The Executioner’s Swan Song
Champion Hopkins dates back to ancient times. He would have held the measure of many in any gladiatorial era; yes, that he would…
March 2, 2013, New York City
This coming weekend Tavoris “Thunder” Cloud looks to put an end to one of the very best career runs in boxing history as he faces Bernard Hopkins. The Executioner’s Swan Song? It is an ancient metaphorical phrase, an ancient proverb dating back to the third century, this “Swan Song,” referencing a final performance before retirement and sometimes it seems, by the boxing numbers, that Champion Hopkins dates back to ancient times. He would have held the measure of many in any gladiatorial era; yes, that he would.
I am here at Staghorn Steakhouse, 315 West 36th Street in New York, New York. Don’t ask oh fearless Editor for it is a story for another time. Great place by the way. There is a young couple beside me and the young lad has a “Best of The Rolling Stones” disk beside him. As I am waiting for my steak I am paging through the December New Yorker magazine somebody left behind. There is a cartoon, page 97, that shows an older lady picking a picture of her husband off a desk full of family photos. Hubby is in the background. As she looks at the photo she comments “You got better-looking as you got older—up to a point.” I am humming away at the same time “Get Off of My Cloud, This Will Be the Last Time, It’s All Over Now, Let It Bleed…” Brain connect because I have Hopkins on my mind at that sudden moment. It’s the damn cartoon. The things you think of when you are waiting by yourself for a meal!!!!
You may or may not like Champion Hopkins but you had better give credit where due. His is the measure that ranks with any top Middleweight of any era. Yes he would have more than held his own and beat, on any given night, the likes of the Haglers and the LaMottas. Hopkins was a big strong Middleweight, a defensive genius, with an innate understanding of timing, of space and place. I am not sure about Monzon or Robinson but yes he would have been there with the best of the best. Little would have one realized what a run Hopkins would have after losing his first pro fight to Clinton Mitchell way back in 1988 at the Resorts in Atlantic City. There was an incredible run from that point up through 2005 with the only loss during that run being to Roy Jones. In 2005, entering his forties, having notched an amazing twenty middleweight title defenses, most thought he was done after his second loss to Jermain Taylor.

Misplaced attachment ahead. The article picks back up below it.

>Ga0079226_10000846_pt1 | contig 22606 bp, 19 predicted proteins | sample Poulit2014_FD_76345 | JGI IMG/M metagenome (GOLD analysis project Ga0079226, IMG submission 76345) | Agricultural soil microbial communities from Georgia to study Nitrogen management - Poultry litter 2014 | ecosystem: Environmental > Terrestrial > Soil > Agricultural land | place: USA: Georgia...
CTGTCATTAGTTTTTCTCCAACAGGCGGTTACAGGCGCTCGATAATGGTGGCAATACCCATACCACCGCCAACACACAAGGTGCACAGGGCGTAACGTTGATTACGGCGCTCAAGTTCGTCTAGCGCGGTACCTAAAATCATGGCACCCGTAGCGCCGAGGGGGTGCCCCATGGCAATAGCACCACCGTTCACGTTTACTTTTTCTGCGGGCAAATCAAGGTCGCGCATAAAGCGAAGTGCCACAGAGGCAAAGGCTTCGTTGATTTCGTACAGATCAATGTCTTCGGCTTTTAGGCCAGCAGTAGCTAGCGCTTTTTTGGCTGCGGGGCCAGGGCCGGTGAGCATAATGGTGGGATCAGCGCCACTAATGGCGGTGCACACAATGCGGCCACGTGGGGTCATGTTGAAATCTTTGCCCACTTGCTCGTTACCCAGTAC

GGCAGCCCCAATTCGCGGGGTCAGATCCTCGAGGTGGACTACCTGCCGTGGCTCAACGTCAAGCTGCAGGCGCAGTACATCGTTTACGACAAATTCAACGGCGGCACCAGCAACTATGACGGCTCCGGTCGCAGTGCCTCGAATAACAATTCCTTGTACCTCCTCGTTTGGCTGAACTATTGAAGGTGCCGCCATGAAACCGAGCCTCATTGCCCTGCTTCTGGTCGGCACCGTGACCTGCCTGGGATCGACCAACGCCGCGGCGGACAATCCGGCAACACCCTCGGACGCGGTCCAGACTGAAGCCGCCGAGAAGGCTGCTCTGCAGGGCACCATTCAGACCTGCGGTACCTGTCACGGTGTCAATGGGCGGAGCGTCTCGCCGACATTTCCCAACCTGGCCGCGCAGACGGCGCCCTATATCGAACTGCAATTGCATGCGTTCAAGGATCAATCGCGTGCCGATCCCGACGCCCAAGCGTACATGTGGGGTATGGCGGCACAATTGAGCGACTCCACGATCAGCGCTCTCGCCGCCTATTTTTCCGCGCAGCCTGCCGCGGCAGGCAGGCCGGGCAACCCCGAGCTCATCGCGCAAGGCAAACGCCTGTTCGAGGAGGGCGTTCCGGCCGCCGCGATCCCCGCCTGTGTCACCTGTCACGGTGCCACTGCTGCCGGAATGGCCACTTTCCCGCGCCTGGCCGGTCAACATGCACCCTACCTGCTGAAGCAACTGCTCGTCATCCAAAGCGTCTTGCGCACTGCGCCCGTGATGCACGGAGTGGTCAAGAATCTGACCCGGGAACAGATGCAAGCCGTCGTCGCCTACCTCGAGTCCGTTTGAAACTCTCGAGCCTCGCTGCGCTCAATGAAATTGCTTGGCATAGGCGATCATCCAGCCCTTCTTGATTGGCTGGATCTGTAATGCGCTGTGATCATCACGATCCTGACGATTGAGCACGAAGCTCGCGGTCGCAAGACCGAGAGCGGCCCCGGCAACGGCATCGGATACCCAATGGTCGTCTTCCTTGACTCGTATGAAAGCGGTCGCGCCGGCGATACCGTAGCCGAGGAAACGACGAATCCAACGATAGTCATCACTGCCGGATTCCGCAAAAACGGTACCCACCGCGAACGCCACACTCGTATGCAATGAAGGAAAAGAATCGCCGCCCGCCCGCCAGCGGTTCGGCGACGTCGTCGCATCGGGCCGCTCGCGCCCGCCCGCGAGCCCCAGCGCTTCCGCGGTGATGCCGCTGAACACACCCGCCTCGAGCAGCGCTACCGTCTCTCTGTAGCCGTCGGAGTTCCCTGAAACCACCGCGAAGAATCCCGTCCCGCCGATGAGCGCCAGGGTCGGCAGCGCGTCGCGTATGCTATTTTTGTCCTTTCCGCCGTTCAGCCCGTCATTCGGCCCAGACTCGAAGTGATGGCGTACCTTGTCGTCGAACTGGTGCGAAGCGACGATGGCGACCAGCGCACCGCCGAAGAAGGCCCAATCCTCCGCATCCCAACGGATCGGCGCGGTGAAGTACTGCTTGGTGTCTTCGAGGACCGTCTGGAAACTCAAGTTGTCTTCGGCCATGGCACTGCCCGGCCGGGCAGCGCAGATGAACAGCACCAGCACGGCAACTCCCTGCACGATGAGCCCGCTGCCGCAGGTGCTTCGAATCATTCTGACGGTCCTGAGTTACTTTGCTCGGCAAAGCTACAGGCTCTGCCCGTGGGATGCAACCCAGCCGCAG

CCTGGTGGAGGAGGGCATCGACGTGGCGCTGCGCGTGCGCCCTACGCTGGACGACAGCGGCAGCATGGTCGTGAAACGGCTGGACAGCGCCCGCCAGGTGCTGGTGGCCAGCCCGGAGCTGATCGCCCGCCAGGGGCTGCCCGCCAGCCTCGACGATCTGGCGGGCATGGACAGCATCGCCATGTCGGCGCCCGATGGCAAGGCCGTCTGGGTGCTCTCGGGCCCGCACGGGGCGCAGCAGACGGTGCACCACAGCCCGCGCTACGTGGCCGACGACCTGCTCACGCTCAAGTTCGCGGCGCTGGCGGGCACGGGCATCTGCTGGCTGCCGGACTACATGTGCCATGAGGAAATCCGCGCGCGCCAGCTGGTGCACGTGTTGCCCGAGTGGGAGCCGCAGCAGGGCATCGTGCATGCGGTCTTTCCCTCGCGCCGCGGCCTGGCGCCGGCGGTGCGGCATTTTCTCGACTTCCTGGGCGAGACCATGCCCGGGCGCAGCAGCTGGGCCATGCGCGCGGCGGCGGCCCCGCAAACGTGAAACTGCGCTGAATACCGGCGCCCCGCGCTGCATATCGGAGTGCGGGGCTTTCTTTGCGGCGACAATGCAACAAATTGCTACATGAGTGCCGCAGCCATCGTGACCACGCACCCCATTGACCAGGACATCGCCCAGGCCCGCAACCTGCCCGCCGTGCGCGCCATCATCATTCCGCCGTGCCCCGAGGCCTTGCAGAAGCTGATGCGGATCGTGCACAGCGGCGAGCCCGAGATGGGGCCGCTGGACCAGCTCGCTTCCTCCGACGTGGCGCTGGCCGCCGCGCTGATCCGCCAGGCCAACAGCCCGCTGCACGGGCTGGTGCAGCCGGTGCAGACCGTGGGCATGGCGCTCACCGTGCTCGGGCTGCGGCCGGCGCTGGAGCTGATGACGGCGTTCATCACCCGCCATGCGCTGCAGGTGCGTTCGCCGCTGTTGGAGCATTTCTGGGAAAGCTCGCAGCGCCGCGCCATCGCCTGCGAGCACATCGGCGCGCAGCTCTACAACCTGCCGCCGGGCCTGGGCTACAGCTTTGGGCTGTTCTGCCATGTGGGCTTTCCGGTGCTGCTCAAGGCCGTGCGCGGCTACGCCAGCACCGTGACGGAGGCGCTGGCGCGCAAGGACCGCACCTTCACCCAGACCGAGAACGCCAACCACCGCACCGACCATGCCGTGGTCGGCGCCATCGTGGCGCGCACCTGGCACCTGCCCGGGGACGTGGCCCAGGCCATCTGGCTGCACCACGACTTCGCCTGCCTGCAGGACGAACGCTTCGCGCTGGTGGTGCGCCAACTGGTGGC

As mentally tough in and out of the ring as any legendary Champion, and as good as it gets in keeping in top athlete condition before, up to, and at gladiatorial time, Hopkins turned around in 2006 and beat Antonio Tarver. The loss to Calzaghe in 2008 and the talk again started in terms of time to hang ‘em up. He had trouble in that fight. Forget the scorecards. He was stealing time any which way he could. Calzaghe and his dear old Pops had the answer for beating an aging fighter. If you could not figure out the clever veteran then volume, volume and more volume and for certain there are not any that measure punch stat like Calzaghe did. Amazingly, six months later and “The Executioner” destroyed the undefeated Middle King Kelly Pavlik. From there it was the young Lion, Pascal, in his own den. I was ringside for that first fight. I must tell you that up to that point I was not a Hopkins fan. To see the subtleties of how Hopkins fights, live, the craft he has perfected, is something special. More on that another time but at that point, after all those years, I had finally become a fan. After that fight it was “the old man” that was out in the hallway, on a cold winter night in what otherwise is an ice hockey rink. He had on his rabbit fur hunting hat and he was surrounded by a mass of excited fans and let me tell you he stayed for some time chatting, signing autographs, and having photos taken as a cold minus ten blew in through the open doors. As for Pascal, I could not tell you but he surely was not doing Hopkins style post-fight meet and greet.